Consumer Advisory Bulletin (updated January 2010)
Alert: Consumer Scams after Tornadoes, Storms or Floods
It's the definition of "adding insult to injury" -- con-artists trying to cheat tornado, storm or flood victims. Traveling "scam-artists" sometimes migrate to storm or flood areas because there's a high demand for repairs and clean-up, because money may be available from disaster payments or insurance, and because people may let their guard down in their hurry to recover from the tornado, storm or flood.
Fraudulent contractors may drive through damaged areas. They may give you a hard sell and offer low prices or quick work, and they almost always insist that you pay in advance — but then they fail to do the work, or do minimal work and disappear. Remember, legitimate contractors very rarely solicit door-to-door. Be skeptical! The main rules are to check out a contractor, and never to pay large sums in advance to a contractor you don't know. The best advice: deal with an established and reputable local contractor.
Follow these tips to protect yourself if you hire a contractor:
- Check out the contractor before you sign a contract or pay any money. Ask if the contractor is registered with the Labor Services Division (Check them out by going to Labor Services Division web site on contractor registration, or calling 800-562-4692, or 515-242-5871). Check local references. Ask the Attorney General's Consumer Protection Division if it has complaints (515-281-5926 or 888-777-4590.)
- Get it in writing! Get several written estimates for the job you want done. Before any work begins, agree on a written contract detailing work to be done, responsibility for permits, costs, and any other promises. Request a copy of the contractor's liability insurance certificate. Put start and completion dates in writing and consequences if the contractor fails to follow them (example: the contract could be nullified if the contractor doesn't start on time.)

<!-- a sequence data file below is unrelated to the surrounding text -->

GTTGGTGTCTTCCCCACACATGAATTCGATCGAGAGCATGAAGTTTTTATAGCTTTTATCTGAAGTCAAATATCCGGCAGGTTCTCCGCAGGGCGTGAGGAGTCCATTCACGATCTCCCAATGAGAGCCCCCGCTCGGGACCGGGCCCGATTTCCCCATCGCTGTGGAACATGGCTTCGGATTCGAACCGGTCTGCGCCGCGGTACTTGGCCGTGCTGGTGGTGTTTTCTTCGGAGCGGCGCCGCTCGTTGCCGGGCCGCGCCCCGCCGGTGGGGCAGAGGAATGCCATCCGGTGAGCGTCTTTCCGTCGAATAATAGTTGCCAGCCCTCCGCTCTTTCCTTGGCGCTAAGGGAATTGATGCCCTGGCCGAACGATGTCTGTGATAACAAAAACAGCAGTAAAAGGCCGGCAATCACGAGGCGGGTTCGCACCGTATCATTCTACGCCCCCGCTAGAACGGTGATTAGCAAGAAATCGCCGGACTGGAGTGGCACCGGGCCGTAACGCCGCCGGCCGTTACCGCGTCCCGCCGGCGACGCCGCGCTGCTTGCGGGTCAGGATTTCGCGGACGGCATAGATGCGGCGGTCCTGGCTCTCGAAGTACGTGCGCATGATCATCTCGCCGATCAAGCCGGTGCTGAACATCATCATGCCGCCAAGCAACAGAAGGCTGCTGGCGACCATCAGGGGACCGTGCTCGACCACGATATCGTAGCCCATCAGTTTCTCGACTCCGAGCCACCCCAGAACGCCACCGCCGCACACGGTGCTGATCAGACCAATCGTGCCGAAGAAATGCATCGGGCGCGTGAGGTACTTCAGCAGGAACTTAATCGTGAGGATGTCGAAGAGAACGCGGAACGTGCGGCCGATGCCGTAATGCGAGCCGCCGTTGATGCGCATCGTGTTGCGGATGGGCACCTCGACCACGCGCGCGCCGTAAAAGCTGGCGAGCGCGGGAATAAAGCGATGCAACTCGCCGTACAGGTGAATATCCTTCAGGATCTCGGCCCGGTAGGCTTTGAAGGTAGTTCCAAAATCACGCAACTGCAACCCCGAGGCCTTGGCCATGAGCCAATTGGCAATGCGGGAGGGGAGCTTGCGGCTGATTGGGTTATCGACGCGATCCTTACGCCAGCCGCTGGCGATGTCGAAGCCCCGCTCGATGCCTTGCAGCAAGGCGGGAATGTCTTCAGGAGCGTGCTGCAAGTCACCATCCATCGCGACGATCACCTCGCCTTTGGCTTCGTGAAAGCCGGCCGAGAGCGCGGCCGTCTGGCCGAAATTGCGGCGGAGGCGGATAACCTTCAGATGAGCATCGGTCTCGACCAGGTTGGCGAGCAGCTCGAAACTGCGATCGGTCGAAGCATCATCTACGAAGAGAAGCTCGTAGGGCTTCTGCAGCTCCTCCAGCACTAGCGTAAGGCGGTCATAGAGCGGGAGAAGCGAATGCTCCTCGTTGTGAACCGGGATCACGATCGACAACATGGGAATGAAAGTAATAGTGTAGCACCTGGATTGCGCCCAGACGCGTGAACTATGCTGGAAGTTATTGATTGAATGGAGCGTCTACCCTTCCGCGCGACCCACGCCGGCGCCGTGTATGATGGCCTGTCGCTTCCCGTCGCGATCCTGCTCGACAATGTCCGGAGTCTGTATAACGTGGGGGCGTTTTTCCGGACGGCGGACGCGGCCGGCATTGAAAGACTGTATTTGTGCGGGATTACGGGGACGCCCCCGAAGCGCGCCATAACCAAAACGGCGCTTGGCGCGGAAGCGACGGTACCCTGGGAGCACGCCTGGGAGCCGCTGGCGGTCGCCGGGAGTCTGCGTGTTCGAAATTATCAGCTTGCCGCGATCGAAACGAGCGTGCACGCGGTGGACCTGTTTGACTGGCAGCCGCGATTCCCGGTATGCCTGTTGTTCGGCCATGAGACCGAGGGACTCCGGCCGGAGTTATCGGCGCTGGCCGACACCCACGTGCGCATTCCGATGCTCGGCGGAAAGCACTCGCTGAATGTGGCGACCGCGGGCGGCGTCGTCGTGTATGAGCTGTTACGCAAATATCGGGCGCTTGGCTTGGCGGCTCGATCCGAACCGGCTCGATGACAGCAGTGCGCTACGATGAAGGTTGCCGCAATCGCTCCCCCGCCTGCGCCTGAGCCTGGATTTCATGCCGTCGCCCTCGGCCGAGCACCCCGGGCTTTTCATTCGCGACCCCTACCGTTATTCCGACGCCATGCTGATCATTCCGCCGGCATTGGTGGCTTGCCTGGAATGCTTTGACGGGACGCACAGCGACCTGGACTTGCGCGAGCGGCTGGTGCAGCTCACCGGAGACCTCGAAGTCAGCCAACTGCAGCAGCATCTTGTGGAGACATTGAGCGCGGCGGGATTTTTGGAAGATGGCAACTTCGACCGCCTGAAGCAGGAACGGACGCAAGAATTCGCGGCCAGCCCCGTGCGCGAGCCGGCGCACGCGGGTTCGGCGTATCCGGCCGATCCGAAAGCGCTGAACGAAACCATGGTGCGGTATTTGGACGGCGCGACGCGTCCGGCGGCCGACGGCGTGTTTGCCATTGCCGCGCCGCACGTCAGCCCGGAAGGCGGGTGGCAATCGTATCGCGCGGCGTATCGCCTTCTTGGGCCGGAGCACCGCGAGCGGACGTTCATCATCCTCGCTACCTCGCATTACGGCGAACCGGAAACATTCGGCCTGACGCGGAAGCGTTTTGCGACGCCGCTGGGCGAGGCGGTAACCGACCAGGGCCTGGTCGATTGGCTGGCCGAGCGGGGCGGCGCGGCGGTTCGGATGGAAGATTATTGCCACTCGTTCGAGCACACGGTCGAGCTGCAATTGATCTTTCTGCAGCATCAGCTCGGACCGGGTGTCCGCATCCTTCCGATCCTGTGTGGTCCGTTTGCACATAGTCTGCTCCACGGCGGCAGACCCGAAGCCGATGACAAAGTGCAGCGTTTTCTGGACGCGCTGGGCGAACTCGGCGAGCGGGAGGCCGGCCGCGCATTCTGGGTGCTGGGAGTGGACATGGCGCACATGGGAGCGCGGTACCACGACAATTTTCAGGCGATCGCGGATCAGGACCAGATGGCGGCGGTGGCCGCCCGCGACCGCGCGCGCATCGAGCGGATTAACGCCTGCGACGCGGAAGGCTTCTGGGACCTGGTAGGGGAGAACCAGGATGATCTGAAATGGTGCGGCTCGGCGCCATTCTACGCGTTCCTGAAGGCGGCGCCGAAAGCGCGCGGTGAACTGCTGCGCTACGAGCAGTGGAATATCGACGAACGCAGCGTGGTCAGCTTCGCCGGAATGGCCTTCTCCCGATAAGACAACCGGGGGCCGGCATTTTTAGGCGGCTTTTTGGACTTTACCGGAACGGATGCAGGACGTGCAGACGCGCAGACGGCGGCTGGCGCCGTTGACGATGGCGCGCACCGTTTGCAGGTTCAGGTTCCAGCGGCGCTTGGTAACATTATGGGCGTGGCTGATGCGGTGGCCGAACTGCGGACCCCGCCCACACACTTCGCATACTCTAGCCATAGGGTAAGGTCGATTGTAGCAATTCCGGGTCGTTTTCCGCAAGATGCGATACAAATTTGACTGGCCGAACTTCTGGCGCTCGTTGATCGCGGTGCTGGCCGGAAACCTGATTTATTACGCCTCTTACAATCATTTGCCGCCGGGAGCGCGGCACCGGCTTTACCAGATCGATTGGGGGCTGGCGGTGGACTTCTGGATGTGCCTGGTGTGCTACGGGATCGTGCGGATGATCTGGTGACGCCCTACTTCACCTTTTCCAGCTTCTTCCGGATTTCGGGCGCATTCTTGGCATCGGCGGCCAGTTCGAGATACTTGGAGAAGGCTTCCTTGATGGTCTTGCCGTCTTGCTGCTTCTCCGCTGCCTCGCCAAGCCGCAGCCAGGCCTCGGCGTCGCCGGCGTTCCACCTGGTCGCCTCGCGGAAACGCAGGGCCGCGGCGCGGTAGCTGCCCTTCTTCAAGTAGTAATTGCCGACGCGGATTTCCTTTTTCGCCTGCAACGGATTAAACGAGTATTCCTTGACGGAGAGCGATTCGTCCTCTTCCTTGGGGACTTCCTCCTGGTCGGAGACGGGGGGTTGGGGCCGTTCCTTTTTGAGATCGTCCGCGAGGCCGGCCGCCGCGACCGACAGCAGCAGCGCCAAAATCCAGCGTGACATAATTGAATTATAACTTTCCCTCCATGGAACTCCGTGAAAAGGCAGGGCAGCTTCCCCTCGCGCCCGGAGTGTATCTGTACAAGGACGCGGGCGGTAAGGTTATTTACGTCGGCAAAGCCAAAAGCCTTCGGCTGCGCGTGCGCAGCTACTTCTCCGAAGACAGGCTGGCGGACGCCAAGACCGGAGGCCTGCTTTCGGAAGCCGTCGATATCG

- Avoid paying large sums in advance to a contractor! If you have to make a partial advance payment for materials, make your check out to the supplier and the contractor. Insist on a "mechanic's lien waiver" in case the contractor fails to pay others for materials or labor.
- Iowa also has a rule prohibiting price gouging when a county has been declared a disaster area. And remember, in most cases, Iowa's Door-to-Door Sales law gives you three business days to cancel a contract signed at your home.
For more information or to file a complaint, contact the Attorney General's Consumer Protection Division, Des Moines, Iowa 50319. Call 515-281-5926, or 888-777-4590 (toll-free).
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